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Transformative power of public participation

In the age of new age development, community participation is becoming increasingly important for improving urban local governance. The initiative of Government of India to engage public in finalising area-based development plans and pan-city plans for ‘smart cities’ is considered a pioneering step in strengthening local governments. Similar initiatives could help in achieving the SDGs and targets under New Urban Agenda. This year’s SAC Summit will focus on building such platforms where people, city leaders and officials can work together on a common mission of building better cities

Linking public participation with policy-making and project finalisation for municipalities is instrumental in making inclusive cities for all. All India Institute of Local Self-Government (AIILSG) is organising the 4th SAC Summit-2018 to bring all stakeholders together and accelerate the process of public participation in charting the layout for cities’ future.

To create livable and inclusive cities in India, urban governance by city leaders has to be restructured to ensure that the urban environment and mechanism of governance they create and maintain for their citizens is socially just, ecologically sustainable, participatory, productive and culturally vibrant. The role of knowledge-sharing and collaboration between cities within India and in the South Asian region is going to be significant. And, I am sure that the events like SAC Summit will provide a platform to all cities to come together and discuss their problems and share their experiences for mutual benefit. I am glad that the representatives from more than 15 countries and over 100 cities will take part in the Summit taking place in Delhi. This year, we have the provision for providing the city officials and municipal leaders space for meetings.

The 3rd South Asian Cities Summit witnessed the participation of over 300 national and international delegates, and over 70 city mayors and commissioners from India and other South Asian countries. This year, we are expecting over 500 participants from the world over. I am hopeful that all of us together can work together to transform our governance systems and in turn transform our cities into livable and inclusive habitats.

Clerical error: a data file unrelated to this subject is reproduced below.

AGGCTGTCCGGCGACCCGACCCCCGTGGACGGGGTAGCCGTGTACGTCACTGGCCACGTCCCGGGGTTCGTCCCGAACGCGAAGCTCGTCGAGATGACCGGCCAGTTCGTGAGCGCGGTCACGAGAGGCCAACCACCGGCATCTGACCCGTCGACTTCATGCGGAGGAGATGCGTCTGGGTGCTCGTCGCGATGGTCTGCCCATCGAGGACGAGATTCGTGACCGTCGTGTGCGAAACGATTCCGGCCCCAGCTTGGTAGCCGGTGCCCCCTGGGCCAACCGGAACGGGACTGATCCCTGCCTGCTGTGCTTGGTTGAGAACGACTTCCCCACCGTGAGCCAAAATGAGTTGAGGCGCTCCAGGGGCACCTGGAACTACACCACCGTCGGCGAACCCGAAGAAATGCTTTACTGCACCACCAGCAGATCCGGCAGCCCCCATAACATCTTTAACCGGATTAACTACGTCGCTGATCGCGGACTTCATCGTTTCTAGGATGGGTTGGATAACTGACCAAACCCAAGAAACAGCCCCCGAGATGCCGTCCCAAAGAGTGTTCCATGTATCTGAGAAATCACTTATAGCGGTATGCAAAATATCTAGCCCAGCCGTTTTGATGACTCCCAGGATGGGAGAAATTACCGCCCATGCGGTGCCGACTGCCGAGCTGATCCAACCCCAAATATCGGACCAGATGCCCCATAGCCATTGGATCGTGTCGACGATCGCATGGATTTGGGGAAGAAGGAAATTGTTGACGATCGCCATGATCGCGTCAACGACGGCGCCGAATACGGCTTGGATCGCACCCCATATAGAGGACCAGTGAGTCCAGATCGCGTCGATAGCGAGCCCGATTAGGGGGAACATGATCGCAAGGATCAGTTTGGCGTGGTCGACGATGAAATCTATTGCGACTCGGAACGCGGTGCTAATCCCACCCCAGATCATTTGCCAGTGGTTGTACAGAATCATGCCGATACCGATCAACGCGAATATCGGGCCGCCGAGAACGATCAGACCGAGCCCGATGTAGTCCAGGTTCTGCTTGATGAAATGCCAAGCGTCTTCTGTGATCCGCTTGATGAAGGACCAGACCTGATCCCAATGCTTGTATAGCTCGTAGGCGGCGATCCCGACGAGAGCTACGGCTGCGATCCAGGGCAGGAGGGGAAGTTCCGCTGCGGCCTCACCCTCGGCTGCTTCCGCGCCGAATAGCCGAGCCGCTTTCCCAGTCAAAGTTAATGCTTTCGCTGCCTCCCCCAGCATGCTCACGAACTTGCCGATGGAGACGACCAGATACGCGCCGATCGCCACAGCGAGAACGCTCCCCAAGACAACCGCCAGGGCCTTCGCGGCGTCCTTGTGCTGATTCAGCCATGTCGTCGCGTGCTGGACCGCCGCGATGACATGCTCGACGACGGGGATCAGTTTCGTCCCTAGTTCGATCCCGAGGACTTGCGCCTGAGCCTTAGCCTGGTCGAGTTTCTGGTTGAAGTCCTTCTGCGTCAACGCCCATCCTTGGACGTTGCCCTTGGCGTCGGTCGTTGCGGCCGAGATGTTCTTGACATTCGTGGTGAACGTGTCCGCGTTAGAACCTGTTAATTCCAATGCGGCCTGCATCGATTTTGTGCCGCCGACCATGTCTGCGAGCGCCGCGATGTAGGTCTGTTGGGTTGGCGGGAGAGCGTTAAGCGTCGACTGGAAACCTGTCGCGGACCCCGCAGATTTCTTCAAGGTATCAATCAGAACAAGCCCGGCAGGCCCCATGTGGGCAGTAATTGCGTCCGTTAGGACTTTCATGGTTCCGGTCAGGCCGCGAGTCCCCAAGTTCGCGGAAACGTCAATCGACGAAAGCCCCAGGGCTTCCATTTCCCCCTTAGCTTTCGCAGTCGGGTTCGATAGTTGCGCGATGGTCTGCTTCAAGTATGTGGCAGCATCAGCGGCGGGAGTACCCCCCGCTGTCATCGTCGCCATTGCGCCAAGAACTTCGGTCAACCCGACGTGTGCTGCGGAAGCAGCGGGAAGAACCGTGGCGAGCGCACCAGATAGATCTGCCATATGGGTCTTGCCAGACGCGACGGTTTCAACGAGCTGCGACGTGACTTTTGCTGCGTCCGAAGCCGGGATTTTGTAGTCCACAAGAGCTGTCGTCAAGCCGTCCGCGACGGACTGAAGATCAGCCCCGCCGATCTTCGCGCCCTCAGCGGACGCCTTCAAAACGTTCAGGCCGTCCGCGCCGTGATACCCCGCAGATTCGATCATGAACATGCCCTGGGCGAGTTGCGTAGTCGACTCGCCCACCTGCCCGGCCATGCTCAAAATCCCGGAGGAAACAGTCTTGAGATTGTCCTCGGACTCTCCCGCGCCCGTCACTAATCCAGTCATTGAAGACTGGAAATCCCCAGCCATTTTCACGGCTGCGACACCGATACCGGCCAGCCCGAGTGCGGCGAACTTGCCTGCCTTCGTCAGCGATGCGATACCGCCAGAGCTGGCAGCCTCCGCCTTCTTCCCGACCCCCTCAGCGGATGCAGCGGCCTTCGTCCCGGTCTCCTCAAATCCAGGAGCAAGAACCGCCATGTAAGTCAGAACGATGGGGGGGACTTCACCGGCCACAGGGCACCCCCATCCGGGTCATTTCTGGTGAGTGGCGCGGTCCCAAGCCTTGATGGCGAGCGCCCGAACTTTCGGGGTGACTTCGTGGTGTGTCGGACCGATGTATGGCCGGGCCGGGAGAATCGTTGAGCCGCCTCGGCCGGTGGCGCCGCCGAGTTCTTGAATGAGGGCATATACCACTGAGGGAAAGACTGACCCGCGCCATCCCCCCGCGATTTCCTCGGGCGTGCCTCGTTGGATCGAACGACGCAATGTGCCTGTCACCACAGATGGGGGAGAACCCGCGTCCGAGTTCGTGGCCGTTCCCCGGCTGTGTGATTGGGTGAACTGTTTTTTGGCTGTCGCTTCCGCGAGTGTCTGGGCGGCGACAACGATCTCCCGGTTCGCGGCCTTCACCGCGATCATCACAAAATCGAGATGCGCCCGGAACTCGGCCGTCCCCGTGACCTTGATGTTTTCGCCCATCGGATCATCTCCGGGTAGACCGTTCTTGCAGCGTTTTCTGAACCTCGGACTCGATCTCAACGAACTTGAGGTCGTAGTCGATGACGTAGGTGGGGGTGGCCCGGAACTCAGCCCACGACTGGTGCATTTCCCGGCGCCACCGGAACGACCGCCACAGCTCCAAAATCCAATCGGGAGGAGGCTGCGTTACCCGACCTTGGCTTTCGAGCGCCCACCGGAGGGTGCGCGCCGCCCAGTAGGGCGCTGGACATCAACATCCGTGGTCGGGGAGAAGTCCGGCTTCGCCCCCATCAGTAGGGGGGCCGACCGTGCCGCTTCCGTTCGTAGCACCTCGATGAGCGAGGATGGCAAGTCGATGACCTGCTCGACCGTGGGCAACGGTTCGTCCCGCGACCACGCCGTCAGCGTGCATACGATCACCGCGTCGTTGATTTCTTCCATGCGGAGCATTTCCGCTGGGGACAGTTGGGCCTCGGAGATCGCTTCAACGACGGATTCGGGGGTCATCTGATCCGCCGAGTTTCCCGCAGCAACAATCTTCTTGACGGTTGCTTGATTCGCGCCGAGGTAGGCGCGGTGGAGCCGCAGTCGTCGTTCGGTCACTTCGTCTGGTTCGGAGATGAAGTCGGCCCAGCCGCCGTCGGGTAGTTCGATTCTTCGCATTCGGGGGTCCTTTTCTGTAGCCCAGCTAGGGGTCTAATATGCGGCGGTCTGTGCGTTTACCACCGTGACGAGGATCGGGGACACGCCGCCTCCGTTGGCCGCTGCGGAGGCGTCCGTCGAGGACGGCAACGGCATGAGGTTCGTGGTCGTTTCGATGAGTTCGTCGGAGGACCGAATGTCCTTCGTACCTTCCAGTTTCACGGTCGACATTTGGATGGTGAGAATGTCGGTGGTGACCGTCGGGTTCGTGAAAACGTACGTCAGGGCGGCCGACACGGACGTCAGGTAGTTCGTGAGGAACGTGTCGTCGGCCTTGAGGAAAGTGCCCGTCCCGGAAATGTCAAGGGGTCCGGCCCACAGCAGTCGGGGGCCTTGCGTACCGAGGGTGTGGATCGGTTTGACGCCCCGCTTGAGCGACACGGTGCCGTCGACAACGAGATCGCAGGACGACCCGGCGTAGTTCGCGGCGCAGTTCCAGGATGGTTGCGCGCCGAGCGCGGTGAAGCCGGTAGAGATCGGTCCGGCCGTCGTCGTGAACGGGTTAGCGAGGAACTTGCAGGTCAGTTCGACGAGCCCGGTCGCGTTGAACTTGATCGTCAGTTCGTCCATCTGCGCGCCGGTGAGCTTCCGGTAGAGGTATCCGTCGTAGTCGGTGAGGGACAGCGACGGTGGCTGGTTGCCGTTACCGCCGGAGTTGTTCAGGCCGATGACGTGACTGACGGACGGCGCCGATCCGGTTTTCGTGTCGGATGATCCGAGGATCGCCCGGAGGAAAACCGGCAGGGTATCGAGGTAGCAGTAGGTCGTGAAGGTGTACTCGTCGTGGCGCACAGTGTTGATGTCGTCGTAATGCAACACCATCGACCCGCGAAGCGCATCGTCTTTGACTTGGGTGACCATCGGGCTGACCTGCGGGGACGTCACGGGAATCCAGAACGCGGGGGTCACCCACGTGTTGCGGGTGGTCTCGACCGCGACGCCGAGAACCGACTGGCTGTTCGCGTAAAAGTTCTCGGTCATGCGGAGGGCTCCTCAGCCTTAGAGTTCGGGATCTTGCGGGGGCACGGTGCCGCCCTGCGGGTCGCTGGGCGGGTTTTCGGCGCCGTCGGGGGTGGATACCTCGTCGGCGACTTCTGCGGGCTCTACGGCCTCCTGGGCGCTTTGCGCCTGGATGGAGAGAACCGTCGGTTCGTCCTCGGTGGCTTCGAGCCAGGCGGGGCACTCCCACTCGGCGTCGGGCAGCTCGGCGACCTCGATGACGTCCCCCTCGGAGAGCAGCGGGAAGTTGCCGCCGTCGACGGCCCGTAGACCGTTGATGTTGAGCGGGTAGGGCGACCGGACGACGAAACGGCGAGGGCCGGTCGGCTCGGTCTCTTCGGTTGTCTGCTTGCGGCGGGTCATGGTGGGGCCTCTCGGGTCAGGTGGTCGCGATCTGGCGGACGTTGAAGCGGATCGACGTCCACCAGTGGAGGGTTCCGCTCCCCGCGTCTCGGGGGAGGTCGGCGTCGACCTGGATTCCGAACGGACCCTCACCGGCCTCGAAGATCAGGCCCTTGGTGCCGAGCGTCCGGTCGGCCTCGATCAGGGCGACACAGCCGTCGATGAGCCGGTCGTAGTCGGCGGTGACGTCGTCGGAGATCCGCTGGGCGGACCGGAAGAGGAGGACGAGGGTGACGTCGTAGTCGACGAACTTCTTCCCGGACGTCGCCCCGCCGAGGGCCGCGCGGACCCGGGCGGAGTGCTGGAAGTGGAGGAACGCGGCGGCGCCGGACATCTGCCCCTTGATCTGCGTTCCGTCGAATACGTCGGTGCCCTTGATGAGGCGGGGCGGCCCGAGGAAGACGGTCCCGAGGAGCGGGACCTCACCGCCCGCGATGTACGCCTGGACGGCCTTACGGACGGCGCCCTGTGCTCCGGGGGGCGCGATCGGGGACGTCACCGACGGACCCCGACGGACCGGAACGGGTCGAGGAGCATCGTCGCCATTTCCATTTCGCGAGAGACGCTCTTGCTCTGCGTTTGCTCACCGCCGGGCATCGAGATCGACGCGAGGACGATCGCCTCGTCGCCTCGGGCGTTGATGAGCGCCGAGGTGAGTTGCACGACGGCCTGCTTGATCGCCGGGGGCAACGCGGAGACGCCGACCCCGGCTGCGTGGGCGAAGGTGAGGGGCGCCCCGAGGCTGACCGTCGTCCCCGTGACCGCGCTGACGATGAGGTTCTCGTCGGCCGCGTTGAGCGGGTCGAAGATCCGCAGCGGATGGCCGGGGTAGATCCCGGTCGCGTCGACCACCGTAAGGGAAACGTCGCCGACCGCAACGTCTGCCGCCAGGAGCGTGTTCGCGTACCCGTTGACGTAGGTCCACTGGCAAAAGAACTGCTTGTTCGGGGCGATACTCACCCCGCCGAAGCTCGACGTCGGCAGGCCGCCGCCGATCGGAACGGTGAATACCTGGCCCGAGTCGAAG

The last edition of the Summit was to explore the new avenues of urban development in evolving urban agglomerations in the South Asian Region. The theme of the Summit was ‘Smart Cities—Aspirations and Challenges’. On the basis of deliberations during eight sessions held at the two-day conference, city leaders from South Asian cities along with dignitaries from national and International development agencies, donor organizations, civil society organizations and representatives of wider urban development fraternity signed an 11-point declaration to make cities inclusive, better governed, smart and sustainable. You can refer the archives of our magazine to know the details of the commitments made at the last Summit. Since then we as an institution are making all efforts to strengthen local governance and empowering local bodies with training their workforce. We have trained more than 3000 municipal officials in last two years. We are still committed to do our bit to transform cities and our new program in the City of Nagpur is closely working with the corporation and the local community to ensure equitable delivery of municipal services and diversify the municipal workforce. This is being done in close coordination with the local community in the city.